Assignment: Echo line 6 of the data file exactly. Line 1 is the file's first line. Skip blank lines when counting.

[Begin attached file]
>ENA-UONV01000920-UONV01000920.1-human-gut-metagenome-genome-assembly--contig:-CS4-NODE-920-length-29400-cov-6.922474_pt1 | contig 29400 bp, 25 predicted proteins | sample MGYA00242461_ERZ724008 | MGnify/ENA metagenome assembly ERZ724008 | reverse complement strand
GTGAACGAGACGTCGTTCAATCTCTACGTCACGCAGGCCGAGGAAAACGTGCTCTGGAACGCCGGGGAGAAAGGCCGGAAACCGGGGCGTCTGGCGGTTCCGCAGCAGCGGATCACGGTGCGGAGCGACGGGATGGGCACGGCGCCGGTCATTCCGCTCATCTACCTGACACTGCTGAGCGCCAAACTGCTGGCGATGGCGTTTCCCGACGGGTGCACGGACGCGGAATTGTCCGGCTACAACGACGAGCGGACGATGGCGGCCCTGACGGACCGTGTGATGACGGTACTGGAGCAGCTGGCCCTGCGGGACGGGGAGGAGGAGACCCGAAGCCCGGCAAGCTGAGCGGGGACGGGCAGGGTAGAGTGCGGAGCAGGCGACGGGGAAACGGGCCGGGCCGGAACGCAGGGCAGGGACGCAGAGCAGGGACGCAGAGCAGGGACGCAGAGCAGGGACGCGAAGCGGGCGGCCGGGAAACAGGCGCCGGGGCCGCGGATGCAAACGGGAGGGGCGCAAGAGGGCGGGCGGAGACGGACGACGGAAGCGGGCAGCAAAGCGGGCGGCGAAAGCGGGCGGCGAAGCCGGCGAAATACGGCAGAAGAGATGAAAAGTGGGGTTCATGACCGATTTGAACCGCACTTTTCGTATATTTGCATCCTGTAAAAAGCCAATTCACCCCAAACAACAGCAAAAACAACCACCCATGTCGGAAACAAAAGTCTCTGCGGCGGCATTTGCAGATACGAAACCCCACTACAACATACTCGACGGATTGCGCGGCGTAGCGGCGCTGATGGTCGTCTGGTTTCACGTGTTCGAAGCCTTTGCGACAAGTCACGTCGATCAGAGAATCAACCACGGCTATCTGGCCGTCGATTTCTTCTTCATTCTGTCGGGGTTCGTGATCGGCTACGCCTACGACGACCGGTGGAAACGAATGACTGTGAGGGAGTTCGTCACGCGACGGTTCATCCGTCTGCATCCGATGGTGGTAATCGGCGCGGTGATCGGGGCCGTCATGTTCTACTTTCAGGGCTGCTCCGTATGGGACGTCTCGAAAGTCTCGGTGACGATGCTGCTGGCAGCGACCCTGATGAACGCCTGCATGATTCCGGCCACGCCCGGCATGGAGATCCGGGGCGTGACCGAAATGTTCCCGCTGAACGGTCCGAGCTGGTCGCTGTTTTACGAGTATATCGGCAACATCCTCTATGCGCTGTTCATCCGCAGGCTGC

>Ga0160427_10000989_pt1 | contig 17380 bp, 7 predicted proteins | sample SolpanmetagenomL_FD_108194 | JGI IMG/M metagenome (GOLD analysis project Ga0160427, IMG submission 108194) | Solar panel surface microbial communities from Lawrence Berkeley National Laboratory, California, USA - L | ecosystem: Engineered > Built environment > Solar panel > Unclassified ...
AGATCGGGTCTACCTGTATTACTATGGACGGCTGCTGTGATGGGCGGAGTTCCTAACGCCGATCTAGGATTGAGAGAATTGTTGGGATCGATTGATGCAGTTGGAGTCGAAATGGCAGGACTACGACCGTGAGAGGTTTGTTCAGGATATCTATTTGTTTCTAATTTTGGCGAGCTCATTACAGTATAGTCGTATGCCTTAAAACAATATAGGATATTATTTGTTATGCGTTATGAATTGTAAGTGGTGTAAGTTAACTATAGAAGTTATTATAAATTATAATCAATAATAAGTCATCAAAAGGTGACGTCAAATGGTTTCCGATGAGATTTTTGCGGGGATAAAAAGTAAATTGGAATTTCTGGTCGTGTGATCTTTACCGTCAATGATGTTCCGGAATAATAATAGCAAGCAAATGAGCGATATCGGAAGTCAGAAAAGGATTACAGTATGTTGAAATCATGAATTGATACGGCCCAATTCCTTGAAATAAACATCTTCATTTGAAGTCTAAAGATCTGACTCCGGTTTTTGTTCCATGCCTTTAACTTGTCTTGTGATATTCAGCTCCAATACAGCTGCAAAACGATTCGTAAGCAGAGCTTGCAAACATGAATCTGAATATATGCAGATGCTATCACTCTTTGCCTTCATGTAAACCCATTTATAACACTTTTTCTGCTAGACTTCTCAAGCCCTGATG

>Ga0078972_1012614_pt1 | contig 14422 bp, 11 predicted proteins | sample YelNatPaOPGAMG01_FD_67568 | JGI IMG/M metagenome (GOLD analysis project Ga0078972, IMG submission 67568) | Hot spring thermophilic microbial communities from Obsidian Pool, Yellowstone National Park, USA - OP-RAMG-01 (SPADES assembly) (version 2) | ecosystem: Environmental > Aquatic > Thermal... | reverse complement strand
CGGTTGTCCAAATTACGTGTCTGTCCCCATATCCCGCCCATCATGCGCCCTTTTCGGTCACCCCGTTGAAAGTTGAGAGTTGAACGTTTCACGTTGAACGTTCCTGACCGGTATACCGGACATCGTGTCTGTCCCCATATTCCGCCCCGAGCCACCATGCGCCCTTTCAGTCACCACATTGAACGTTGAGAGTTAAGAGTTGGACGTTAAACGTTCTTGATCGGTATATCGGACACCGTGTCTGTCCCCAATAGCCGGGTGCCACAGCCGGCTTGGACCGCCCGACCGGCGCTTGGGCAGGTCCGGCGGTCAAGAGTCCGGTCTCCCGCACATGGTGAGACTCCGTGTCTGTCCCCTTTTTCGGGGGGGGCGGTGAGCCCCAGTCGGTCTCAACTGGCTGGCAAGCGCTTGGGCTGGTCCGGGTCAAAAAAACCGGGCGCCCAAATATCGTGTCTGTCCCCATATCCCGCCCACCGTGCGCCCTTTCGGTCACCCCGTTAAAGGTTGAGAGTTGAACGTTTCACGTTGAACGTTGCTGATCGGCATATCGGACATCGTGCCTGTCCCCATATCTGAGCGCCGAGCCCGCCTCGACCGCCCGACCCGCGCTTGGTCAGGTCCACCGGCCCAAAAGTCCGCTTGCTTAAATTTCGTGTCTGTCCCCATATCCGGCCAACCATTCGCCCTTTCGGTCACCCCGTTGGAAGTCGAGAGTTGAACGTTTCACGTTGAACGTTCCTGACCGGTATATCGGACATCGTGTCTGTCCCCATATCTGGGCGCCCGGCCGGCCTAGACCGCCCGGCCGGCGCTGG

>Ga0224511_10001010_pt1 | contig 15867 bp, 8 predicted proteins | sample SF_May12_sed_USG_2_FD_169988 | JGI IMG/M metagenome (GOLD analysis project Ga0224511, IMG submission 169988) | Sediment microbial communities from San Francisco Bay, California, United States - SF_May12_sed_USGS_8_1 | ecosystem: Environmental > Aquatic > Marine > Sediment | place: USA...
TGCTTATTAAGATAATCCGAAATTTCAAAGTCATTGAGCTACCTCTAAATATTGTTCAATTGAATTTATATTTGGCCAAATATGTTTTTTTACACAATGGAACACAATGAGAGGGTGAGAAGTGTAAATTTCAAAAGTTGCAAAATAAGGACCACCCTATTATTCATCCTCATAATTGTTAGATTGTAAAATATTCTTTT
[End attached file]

CGGTTGTCCAAATTACGTGTCTGTCCCCATATCCCGCCCATCATGCGCCCTTTTCGGTCACCCCGTTGAAAGTTGAGAGTTGAACGTTTCACGTTGAACGTTCCTGACCGGTATACCGGACATCGTGTCTGTCCCCATATTCCGCCCCGAGCCACCATGCGCCCTTTCAGTCACCACATTGAACGTTGAGAGTTAAGAGTTGGACGTTAAACGTTCTTGATCGGTATATCGGACACCGTGTCTGTCCCCAATAGCCGGGTGCCACAGCCGGCTTGGACCGCCCGACCGGCGCTTGGGCAGGTCCGGCGGTCAAGAGTCCGGTCTCCCGCACATGGTGAGACTCCGTGTCTGTCCCCTTTTTCGGGGGGGGCGGTGAGCCCCAGTCGGTCTCAACTGGCTGGCAAGCGCTTGGGCTGGTCCGGGTCAAAAAAACCGGGCGCCCAAATATCGTGTCTGTCCCCATATCCCGCCCACCGTGCGCCCTTTCGGTCACCCCGTTAAAGGTTGAGAGTTGAACGTTTCACGTTGAACGTTGCTGATCGGCATATCGGACATCGTGCCTGTCCCCATATCTGAGCGCCGAGCCCGCCTCGACCGCCCGACCCGCGCTTGGTCAGGTCCACCGGCCCAAAAGTCCGCTTGCTTAAATTTCGTGTCTGTCCCCATATCCGGCCAACCATTCGCCCTTTCGGTCACCCCGTTGGAAGTCGAGAGTTGAACGTTTCACGTTGAACGTTCCTGACCGGTATATCGGACATCGTGTCTGTCCCCATATCTGGGCGCCCGGCCGGCCTAGACCGCCCGGCCGGCGCTGG